There is always an opportunity cost of spending money. The Orioles could spend that money on the draft, for example. In fact, they are the perfect example of a team that should spend money on the draft. If you check out my very first article published at BP at the beginning of the competition, it's about the repeated prisoner's dilemma aspect of the draft. Teams in the AL East aren't going to convince the Yankees and Red Sox to implicitly mimic their strategies of not spending on expensive draftees requiring above-slot bonuses. The Orioles could do themselves a favor by going above slot for guys without really affecting the behavior of their competitors the way that the Natonials risk doing when they go over slot. The O's could also spend money in Latin America, on scouts, etc. There's just no reason to think of teams spending money as "budgets" and "left in the bank"-- check out Joe Sheehan's discussion of baseball teams as investors rather than risk-averse loss minimizers today.

Dec 22, 2009 20:46 PM
 
Rowen Bell

Very interesting stuff, Matt.

If you play the Gonzalez signing through, it is possible that the Orioles' endgame in most scenarios is to flip him at the deadline to a team that is willing to pay a price (in terms of prospects) that exceeds the value of the 2nd-round pick that the Orioles forfeited?

Dec 21, 2009 13:29 PM
rating: 1
 
BP staff member Matt Swartz
BP staff

It certainly is possible, because it entails basically getting a premium worth $5MM or whatever the compensation is to signing that player. I guess it's just a step backwards to hopefully to take a step forwards, and it's probably not wise in many situations. This is a good point, though-- thanks for highlighting it.

Dec 21, 2009 15:41 PM
 
TGisriel

While I may sound like a fan who is unaccustomed to hard economic analysis with this post, some teams need to consider local conditions in deciding whether to sign a free agent.

Let's look at the Orioles, since you criticize the Mike Gonzalez signing. The Orioles management is, I'm sure, well aware of its shrinking attendance. There is a growing feeling in Baltimore that the Orioles have been losers for 12 years, and, especially since they are in the AL East with the Yankees and the Red Sox, are likely to be losers into the indefinite future. Many in Baltimore are blind to the improvements in the team, and the promise in their young players, over the last year or two, and look solely to the annual win (and loss) total to determine the direction and development of the team. If the team does not win more games, it is not improving.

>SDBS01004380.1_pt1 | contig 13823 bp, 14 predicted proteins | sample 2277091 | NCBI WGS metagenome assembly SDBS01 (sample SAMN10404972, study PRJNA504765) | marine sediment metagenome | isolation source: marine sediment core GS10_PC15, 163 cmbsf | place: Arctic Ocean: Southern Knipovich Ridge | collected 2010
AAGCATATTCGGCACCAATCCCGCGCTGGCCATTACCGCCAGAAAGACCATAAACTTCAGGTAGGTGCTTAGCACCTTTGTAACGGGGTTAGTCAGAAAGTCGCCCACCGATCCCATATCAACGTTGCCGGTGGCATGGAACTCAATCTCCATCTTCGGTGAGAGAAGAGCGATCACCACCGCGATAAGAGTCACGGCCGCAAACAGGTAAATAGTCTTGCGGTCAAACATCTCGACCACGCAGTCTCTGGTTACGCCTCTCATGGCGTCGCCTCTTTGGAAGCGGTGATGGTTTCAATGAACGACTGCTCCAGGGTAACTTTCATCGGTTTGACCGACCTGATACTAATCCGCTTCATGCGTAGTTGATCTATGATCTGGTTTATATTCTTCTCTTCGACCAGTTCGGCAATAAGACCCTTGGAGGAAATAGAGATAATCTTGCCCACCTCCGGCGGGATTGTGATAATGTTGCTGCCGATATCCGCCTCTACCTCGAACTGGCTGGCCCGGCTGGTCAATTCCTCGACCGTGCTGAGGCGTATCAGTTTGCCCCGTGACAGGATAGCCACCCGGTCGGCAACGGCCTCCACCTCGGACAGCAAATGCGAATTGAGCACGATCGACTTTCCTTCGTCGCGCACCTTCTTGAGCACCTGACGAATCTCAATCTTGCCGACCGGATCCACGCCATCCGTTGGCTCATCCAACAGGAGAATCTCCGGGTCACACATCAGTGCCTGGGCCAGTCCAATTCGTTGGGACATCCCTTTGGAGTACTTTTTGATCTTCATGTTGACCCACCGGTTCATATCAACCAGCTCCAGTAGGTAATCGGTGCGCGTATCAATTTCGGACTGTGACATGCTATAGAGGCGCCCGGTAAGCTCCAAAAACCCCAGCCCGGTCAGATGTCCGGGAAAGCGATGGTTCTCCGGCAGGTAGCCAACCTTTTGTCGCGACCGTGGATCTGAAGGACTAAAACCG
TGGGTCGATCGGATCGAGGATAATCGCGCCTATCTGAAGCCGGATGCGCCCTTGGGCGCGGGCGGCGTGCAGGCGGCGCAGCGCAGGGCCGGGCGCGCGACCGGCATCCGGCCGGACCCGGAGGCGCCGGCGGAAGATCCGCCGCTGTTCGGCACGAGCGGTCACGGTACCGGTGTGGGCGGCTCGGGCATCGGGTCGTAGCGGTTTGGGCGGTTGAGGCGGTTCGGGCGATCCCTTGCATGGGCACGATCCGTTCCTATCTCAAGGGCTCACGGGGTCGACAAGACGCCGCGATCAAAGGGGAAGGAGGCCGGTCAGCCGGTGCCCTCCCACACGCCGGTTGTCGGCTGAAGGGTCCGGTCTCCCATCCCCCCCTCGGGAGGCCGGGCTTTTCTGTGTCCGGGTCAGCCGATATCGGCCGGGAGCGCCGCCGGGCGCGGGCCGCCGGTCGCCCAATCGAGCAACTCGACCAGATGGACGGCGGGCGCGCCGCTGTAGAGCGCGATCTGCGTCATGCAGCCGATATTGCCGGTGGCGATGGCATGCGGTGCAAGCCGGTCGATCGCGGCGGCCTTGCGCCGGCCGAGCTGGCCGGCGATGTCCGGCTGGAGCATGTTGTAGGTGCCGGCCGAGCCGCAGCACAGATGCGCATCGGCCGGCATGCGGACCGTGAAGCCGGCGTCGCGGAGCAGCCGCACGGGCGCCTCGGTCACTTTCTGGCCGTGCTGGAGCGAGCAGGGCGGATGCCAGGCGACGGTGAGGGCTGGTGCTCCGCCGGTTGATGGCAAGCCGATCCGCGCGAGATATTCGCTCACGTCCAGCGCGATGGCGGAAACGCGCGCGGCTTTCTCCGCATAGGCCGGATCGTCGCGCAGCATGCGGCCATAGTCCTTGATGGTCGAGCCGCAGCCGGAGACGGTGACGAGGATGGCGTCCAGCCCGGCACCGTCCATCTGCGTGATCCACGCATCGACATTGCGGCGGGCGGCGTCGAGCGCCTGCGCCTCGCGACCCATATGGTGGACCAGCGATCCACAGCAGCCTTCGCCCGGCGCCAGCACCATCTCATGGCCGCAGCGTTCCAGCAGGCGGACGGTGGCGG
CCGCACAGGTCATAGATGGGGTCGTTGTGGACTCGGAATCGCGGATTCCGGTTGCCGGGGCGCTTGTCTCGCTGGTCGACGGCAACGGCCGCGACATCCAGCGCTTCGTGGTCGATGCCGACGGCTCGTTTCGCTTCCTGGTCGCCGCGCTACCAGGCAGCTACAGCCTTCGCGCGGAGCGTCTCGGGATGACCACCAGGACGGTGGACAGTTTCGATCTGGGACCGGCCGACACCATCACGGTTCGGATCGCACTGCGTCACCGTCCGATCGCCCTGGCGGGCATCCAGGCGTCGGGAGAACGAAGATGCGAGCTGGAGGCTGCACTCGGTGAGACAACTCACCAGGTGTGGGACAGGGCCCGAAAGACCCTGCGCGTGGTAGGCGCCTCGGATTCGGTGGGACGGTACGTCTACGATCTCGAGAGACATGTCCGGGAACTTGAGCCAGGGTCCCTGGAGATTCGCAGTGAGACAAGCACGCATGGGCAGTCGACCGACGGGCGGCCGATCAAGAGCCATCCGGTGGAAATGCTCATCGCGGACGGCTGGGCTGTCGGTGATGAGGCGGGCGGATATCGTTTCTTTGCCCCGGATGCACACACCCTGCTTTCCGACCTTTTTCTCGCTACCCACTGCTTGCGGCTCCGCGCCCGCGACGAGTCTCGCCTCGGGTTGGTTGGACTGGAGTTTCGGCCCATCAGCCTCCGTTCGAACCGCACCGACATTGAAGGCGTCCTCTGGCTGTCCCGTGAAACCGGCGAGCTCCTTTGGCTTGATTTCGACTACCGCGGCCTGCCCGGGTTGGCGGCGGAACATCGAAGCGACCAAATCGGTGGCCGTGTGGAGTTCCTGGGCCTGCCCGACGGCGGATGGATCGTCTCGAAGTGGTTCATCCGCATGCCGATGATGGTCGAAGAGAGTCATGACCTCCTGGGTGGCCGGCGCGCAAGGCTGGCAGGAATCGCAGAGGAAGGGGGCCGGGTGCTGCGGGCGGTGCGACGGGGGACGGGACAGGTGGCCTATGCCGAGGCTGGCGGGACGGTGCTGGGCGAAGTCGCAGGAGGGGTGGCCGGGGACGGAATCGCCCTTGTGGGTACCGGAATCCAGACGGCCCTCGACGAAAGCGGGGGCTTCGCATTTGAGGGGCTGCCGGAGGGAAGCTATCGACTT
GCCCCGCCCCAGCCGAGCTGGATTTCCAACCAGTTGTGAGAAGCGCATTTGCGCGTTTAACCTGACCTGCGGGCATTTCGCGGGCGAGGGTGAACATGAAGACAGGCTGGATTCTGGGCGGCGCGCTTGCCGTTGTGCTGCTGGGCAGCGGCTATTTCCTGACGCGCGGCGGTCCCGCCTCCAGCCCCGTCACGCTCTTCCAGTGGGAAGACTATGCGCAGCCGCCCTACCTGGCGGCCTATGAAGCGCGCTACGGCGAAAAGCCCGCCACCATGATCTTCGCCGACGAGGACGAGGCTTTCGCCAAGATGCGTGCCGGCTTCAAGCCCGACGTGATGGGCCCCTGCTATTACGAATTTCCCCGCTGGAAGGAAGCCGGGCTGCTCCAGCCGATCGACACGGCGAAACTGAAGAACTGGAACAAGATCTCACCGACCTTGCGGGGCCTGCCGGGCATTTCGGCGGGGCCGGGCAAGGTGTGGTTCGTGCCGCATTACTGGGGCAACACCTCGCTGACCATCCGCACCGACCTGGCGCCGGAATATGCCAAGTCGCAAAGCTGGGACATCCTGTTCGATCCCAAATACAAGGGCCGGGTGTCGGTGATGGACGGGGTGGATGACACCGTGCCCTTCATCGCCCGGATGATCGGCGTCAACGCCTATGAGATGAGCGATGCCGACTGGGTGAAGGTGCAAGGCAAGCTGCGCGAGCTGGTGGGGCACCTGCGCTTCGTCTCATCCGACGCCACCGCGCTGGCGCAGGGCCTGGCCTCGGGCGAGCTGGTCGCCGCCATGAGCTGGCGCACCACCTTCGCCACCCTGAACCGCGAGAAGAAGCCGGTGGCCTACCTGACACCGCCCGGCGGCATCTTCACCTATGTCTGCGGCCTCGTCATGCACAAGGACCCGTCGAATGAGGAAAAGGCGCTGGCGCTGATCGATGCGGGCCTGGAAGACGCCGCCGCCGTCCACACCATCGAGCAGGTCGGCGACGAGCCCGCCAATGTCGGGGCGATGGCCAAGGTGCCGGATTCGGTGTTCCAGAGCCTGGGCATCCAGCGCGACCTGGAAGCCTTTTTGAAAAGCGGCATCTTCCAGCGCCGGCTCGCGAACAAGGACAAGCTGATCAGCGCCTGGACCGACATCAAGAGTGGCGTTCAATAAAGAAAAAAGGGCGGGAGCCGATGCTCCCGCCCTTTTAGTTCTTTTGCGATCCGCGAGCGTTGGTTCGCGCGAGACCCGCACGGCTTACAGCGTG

In this environment does the signing make more sense? Is it necessary to improve the team's performance, even if it doesn't get them to the playoffs, so management can sell the team's improvement to its fan base?

The lead Orioles story in the local paper yesterday was headlined "All the right moves aren't all that exciting". It generally praised the O's moves thus far in the off-season, but asked where is the trade for Adrian Gonzalez, where is the signing of Matt Holiday or a similar "impact" free agent. Is the signing of Gonzalez necessary to sell hope to its fan base?

Is it necessary for a "bad" young team to butress its bullpen so it wins "the games it should win" (read: the games it is leading)so the spirit of the young players is not crushed by the losing?

I don't have answers to these questions. Moreover these questions sound suspiciously like the kind of sports writing pap that passes for analysis, which is blind to the hard realities of the development of a team.